Three Great Reasons Why YOU Should Measure Your Impact

This article is part of a series by Ananda Impact Ventures Co-Founder Johannes Weber called “Make it matter”

Recently, I listened to Brad Gerstner from Altimeter on the 20VC podcast. When asked what his life goal was, Brad answered that he wanted to “do sh*t that matters” and that he wanted to “have a meaningful impact” on the world.

Wow. Just like me. Yet for Brad, “impact” includes financing a cloud storage unicorn. For me, the definition of “impact” is quite a bit narrower.

I would never argue with Brad, as I believe he’s a truly inspiring person who speaks from the heart. But what’s really interesting is that in the last few years almost all entrepreneurs and VCs have begun to talk about wanting to create something “meaningful”: they want to have an impact.

That wasn’t true when we started Ananda 13 years ago. The term “impact investing” didn’t exist, or at least I wasn’t aware of it. Traditional VCs laughed at us, and we had almost nothing to showcase to convince them we had a viable business model.

Today, the world has changed. We’ve become pioneers in impact investing and in impact measurement (read our latest impact report here). We created the Impact Carry Model with the European Investment Fund, which is now used by > 80 funds in the world. But mostly importantly, we’ve invested and channeled more than 500m EUR into impact-driven companies, and each year we assess over 5,000 impact investing opportunities.

Today more and more entrepreneurs want to build impactful businesses. Atomico data states that 15–20% of European startups are impact focused, a 33% increase since 2018.

So what exactly is “impact”, and why should entrepreneurs and investors measure their impact?

I would like to give you my definition of impact.

Through intended actions, achieve positive and measurable results in solving a meaningful social, climate or environmental challenge.

There are many other definitions of impact, and many of them I respect. But this is the one for me.

From my perspective, there are three main reasons to measure your impact:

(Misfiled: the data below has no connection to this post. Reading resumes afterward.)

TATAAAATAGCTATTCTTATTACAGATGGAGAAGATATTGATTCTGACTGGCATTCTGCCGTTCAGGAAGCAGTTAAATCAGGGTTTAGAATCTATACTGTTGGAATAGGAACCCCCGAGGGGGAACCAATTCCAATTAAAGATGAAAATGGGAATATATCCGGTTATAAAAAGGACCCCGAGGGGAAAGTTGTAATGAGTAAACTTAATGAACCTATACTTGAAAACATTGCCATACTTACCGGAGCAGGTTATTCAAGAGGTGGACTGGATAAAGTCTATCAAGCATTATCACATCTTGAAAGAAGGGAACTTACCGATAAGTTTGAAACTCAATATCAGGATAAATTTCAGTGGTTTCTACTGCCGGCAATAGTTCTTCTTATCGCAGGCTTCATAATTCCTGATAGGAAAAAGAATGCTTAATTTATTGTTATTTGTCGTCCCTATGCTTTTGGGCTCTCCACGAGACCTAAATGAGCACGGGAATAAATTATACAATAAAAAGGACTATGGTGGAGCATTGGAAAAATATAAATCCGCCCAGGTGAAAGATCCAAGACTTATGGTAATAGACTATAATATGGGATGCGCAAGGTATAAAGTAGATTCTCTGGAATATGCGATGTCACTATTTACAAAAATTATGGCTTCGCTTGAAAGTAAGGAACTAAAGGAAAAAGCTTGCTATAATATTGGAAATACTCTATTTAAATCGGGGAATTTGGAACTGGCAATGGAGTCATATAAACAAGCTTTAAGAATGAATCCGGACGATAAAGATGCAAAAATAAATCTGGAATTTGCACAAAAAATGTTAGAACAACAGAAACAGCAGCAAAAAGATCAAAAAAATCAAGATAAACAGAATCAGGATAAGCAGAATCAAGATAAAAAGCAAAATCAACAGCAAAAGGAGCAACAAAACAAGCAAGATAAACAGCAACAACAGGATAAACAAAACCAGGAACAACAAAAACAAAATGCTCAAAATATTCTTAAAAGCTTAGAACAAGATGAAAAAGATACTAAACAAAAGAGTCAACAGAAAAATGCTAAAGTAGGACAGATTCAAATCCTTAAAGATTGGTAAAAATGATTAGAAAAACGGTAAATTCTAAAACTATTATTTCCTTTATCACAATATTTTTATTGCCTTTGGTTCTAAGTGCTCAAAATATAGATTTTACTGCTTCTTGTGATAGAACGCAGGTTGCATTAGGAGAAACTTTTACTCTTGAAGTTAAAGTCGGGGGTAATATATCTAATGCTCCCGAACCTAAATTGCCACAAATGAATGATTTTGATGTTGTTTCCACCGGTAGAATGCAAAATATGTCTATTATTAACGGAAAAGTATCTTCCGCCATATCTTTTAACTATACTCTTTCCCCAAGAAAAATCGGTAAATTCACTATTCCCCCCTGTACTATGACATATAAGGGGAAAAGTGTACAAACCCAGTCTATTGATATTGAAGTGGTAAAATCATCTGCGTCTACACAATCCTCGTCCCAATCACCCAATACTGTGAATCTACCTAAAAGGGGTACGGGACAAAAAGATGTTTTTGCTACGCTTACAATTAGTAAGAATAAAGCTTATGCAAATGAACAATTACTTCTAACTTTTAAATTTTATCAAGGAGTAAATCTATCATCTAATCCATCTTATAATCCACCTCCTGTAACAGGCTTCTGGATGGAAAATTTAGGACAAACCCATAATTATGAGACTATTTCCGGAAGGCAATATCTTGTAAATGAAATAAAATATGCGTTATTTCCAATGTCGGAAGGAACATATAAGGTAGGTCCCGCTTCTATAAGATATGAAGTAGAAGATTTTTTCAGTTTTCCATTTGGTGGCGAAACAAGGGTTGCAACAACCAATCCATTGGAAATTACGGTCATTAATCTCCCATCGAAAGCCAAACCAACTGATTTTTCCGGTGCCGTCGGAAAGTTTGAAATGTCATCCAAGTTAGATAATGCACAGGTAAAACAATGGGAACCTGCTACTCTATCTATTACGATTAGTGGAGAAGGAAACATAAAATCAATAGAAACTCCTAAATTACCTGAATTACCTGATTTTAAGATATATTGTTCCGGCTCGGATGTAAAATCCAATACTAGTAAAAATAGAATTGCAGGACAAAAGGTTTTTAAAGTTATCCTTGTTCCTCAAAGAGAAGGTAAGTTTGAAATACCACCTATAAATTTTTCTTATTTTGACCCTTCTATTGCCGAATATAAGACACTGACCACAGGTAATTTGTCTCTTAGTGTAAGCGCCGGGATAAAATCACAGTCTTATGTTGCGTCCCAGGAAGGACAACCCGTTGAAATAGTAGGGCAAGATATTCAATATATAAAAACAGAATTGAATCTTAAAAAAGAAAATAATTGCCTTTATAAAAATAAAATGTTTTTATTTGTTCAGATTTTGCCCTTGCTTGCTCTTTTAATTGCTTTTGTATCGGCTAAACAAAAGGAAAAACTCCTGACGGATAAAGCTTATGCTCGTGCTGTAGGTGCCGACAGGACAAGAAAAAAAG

1) It helps you to love what you do

Measuring the impact you’re having can be a profoundly unifying experience for you and your team. You can connect with your colleagues on a much more meaningful level. It defines the higher goal you’re striving for and makes your vision much more concrete.

Creating your own Theory of Change, setting impact KPIs and giving them target values can be an intense exercise, and most of us don’t get it right the first time (we’ll write about this process another time). But once you’ve created what we call “the zero line” of where you stand today, you’re on the road. And it’s usually an irreversible process.

As you understand how your fund, your company, and your project are making the world a better place, you and your team will find more meaning in what you do. And if you can then develop a model to grow your impact in lockstep with your turnover, you’ll be truly flying.

2) It helps you to differentiate and communicate

We’ve interviewed our founders on the positive effects of measuring their impact. The top one was: “It helps me to differentiate myself from the competition”.

But measured impact also helps to strengthen internal communications with the team, the board and all other stakeholders. It gives everyone a stronger sense of purpose and helps make them advocates for the company. If you can break down your impact into meaningful stories everyone can tell, you’ll have it made, because an inspiring narrative can travel far.

3) It helps you to attract and retain talent

Many founders also reported that measured impact enabled them to attract and retain better talent for longer periods of time.

We’ve witnessed this in action for people in all roles and levels of seniority, but especially for programmers and tech talent. They enjoy a challenge, but also like to feel they’re making a difference. Knowing their skills will have an impact is often a really important factor when deciding for whom to work. And great programmers are currently the scarcest resource out there, so that’s good news for impact entrepreneurs in the tech space!

Being impactful and measuring it also helps in general with retainment. We’ve also seen this trend, with a significantly lower employee fluctuation in our portfolio companies than what’s reported in traditional VC-backed companies.

So in my view, there really is no downside to measuring your impact — only upsides!

You will love what you do more, be able to communicate it better, and attract and retain better talent.

Lastly, it’s worth mentioning that every company and every investor does have the potential to deliver impact. But it’s how central it is to your mission that counts. If you want to enjoy the benefits I’ve listed above, make impact more explicit in your business and then just keep improving. Because the world needs it.

Has impact had an influence on you joining or staying with the company you work for? Tell us you story in the comments!

Johannes Weber is Managing Partner and Co-Founder of Ananda Impact Ventures



We back game-changing companies across Europe to achieve global impact. Ananda Impact Ventures is the leading impact venture capital fund with a pan-European investment remit, managing ca. €200 million in four Core Impact Funds

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Ananda Impact Ventures

Let’s build stuff that truly matters! We back game-changing companies across Europe to achieve global impact.